Peer-to-peer (P2P) networking has changed the way users search for, send, and receive digital information over the Internet. Instead of relying on interactions with centralized servers to upload and download digital content, users now share content directly with other users. While peer-to-peer networking provides new and powerful applications for the legitimate distribution of digital information, it is also being used for many illicit purposes as well.

The goal of this research is to develop a system for detecting and tracking the illicit dissemination of sensitive government information using file sharing applications within a target network, and tracking terrorist cells or criminal organizations that are covertly communicating using VoIP applications.

The TRAPP System is set up on the gateway between a government-owned network and the Internet.
A digital forensic tool was developed using a field-programmable gate array (FPGA)-based embedded software application. The tool is designed to process file transfers using the BitTorrent peer-to-peer protocol and VoIP phone calls made using the Session Initiation Protocol (SIP). The BitTorrent protocol uses a specific lexicon to describe different aspects of the network’s components and functions. The tool searches a network for selected peer-to-peer control messages using payload analysis and compares the unique identifier of the file being shared or phone number being used against a list of known contraband files or phone numbers. If the identifier is found on the list, the control packet is added to a log file for later forensic analysis.

Results show that the FPGA tool processes peer-to-peer packets of interest 92% faster than a software-only configuration and is 99% accurate at capturing and processing BitTorrent Handshake messages under a network traffic load of at least 89.6 Mbps. When SIP is added to the system, the probability of intercept for BitTorrent Handshake messages remains at 99% and the probability of intercept for SIP control packets is 97.6% under a network traffic load of at least 89.6 Mbps, demonstrating that the tool can be expanded to process additional peer-to-peer protocols with minimal impact on overall performance.

This research provides the Air Force and other government agencies with a unique method of detecting and tracking both illicit file sharing and VoIP phone call patterns. This system differs from other methods of tracking illicit file sharing in that it is completely passive, meaning the system transmits absolutely no information into the network being monitored, making it completely invisible to users of the network.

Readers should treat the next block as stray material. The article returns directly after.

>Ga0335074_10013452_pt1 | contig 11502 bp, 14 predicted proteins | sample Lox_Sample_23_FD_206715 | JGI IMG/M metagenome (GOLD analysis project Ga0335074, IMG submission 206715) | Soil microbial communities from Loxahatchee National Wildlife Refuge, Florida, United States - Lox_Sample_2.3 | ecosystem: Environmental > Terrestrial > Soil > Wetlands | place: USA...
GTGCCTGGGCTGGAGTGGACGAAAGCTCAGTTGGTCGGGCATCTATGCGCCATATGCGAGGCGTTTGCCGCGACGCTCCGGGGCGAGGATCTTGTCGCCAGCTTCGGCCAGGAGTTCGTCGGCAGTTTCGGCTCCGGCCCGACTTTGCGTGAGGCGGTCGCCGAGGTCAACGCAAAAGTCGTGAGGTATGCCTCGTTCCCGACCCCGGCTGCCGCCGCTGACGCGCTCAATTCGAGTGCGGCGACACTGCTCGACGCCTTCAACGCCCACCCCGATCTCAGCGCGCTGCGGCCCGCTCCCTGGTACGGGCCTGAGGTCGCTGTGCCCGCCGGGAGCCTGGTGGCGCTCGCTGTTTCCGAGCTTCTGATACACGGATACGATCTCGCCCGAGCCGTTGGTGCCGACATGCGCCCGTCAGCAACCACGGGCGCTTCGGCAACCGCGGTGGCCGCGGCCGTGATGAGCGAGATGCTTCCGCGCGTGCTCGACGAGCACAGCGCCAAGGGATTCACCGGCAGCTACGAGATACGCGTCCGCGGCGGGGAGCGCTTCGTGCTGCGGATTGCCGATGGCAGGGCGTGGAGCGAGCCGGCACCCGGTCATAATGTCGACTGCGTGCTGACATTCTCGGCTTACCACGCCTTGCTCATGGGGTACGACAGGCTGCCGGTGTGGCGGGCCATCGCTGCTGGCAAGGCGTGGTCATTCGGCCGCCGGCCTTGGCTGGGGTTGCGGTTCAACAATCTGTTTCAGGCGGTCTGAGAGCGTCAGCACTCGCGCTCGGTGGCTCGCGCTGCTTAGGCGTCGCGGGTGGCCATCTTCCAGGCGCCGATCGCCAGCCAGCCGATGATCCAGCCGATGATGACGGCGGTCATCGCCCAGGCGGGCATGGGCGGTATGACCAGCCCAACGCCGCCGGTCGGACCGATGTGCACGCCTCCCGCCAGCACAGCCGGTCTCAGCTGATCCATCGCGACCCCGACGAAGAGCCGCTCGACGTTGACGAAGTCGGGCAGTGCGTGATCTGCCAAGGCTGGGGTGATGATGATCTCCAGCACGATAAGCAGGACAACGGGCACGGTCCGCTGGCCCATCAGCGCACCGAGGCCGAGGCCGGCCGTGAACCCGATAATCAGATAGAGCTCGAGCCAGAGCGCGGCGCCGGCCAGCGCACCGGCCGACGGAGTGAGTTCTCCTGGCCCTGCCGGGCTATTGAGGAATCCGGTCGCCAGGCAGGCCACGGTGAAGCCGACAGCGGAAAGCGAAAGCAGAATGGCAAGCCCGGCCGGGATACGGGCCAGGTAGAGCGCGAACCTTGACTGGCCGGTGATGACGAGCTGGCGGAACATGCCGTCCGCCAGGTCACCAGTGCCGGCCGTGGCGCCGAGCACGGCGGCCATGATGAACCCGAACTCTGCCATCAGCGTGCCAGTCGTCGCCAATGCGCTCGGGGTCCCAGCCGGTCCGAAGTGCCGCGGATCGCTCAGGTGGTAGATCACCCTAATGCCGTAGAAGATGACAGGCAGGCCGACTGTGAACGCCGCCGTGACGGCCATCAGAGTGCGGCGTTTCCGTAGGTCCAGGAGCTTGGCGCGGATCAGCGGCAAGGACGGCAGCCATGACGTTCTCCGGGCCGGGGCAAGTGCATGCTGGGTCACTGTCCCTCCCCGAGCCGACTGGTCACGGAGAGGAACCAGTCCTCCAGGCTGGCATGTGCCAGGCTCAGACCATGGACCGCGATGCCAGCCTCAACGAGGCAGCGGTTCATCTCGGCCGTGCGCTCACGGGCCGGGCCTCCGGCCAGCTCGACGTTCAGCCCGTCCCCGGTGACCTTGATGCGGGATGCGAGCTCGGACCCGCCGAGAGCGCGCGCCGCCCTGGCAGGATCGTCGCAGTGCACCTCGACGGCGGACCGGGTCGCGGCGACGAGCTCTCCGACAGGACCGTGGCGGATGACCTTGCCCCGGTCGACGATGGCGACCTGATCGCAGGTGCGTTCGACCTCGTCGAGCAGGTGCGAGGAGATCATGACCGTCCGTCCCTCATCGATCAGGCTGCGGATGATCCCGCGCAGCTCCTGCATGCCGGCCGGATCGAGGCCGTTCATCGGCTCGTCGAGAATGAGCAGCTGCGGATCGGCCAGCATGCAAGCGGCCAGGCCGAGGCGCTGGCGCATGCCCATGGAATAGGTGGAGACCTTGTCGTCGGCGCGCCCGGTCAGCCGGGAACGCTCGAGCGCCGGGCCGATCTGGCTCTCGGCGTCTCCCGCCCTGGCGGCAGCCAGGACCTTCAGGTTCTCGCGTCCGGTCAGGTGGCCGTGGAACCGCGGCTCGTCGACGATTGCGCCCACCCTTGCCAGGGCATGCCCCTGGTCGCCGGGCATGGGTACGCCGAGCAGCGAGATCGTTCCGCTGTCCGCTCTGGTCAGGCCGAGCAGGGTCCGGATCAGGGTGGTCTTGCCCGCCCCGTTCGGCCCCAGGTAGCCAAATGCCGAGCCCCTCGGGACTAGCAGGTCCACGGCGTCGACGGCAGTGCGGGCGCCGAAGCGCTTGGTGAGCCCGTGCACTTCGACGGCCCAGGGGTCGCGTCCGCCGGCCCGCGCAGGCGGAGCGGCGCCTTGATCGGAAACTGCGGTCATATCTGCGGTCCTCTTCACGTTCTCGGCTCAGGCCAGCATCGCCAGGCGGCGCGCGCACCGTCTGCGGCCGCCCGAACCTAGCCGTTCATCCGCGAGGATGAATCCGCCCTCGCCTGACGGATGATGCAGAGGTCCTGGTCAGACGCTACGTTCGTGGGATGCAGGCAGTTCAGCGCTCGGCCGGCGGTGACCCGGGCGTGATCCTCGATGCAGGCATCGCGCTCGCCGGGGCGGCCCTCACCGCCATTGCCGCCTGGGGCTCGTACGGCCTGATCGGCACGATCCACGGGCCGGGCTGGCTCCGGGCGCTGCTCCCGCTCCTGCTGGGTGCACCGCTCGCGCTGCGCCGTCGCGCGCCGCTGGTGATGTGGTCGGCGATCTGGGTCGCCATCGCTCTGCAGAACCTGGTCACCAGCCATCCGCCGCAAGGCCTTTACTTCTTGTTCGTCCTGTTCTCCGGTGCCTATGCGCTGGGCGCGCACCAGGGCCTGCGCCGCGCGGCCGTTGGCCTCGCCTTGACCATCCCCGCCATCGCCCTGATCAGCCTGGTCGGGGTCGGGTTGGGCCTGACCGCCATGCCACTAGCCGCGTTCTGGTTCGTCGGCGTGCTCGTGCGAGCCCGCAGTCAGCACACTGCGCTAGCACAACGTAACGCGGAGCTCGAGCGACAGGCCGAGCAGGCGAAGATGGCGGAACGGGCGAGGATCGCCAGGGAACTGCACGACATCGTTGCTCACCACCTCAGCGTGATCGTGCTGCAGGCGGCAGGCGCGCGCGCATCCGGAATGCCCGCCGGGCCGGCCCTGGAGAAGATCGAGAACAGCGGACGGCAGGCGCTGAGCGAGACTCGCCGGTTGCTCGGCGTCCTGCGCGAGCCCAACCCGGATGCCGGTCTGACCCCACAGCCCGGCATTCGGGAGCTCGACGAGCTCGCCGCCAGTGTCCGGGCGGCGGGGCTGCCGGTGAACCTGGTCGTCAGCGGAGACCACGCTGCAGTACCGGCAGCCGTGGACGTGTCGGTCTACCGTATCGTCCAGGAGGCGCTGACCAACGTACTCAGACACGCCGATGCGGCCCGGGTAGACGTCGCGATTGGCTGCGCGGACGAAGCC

The TRacking and Analysis for Peer-to-Peer (TRAPP) system allows an investigator or system administrator to monitor network traffic in real time for any digital information that meets the user’s definition of contraband being shared using peer-to-peer protocols. The TRAPP system (see figure) is designed to be set up on the gateway between a government-owned network and the Internet. As packets pass through the gateway, copies are sent to the system for analysis. For each packet received, TRAPP inspects the packet to determine if it is a control packet for a peer-to-peer protocol of interest. If the packet is not a peer-to-peer control packet, it is discarded. If the packet is a control packet, the system extracts from the packet’s payload the unique identifier for the data being shared, and attempts to match the identifier against a list of files of interest in the system’s memory. If a match is not made, the packet is discarded. If a match is made, the control packet is recorded in a log file for future analysis.

By designing the system to be completely self-contained on a Virtex II Pro FPGA, the TRAPP system can be easily and inexpensively implemented on any local-area network (LAN), provided the system has access to a spanning port on the LAN gateway. The simplicity of the system and its FPGA-based implementation enable it to run at very high speeds, ensuring a high probability that a packet of interest is successfully intercepted, even when monitoring a heavily utilized network.

This work was done by Major Karl R. Schrader of the Air Force Institute of Technology. For more information, download the Technical Support Package (free white paper) at  under the Information Sciences category. AFRL-0144

This Brief includes a Technical Support Package (TSP).
FPGA-Based System for Tracking Digital Information Transmitted Via Peer-to-Peer Protocols

(reference AFRL-0144) is currently available for download from the TSP library.

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